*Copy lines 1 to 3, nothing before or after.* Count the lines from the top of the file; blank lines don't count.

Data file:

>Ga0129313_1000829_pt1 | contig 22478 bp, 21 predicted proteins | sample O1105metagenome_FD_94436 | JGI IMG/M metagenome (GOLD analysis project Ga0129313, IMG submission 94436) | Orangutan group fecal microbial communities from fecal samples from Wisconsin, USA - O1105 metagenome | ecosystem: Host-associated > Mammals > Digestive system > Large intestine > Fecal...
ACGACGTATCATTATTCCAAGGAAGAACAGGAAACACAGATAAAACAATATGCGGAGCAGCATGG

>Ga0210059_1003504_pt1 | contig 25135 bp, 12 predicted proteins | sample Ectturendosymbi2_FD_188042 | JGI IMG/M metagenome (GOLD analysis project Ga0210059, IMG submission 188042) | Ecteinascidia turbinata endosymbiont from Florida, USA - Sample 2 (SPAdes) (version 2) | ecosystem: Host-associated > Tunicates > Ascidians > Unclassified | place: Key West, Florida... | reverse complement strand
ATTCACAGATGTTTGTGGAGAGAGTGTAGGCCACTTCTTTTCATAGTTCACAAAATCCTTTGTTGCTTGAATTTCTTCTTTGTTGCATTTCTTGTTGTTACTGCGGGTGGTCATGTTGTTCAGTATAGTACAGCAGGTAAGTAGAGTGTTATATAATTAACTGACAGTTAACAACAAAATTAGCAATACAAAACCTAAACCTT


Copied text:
>Ga0129313_1000829_pt1 | contig 22478 bp, 21 predicted proteins | sample O1105metagenome_FD_94436 | JGI IMG/M metagenome (GOLD analysis project Ga0129313, IMG submission 94436) | Orangutan group fecal microbial communities from fecal samples from Wisconsin, USA - O1105 metagenome | ecosystem: Host-associated > Mammals > Digestive system > Large intestine > Fecal...
ACGACGTATCATTATTCCAAGGAAGAACAGGAAACACAGATAAAACAATATGCGGAGCAGCATGG

>Ga0210059_1003504_pt1 | contig 25135 bp, 12 predicted proteins | sample Ectturendosymbi2_FD_188042 | JGI IMG/M metagenome (GOLD analysis project Ga0210059, IMG submission 188042) | Ecteinascidia turbinata endosymbiont from Florida, USA - Sample 2 (SPAdes) (version 2) | ecosystem: Host-associated > Tunicates > Ascidians > Unclassified | place: Key West, Florida... | reverse complement strand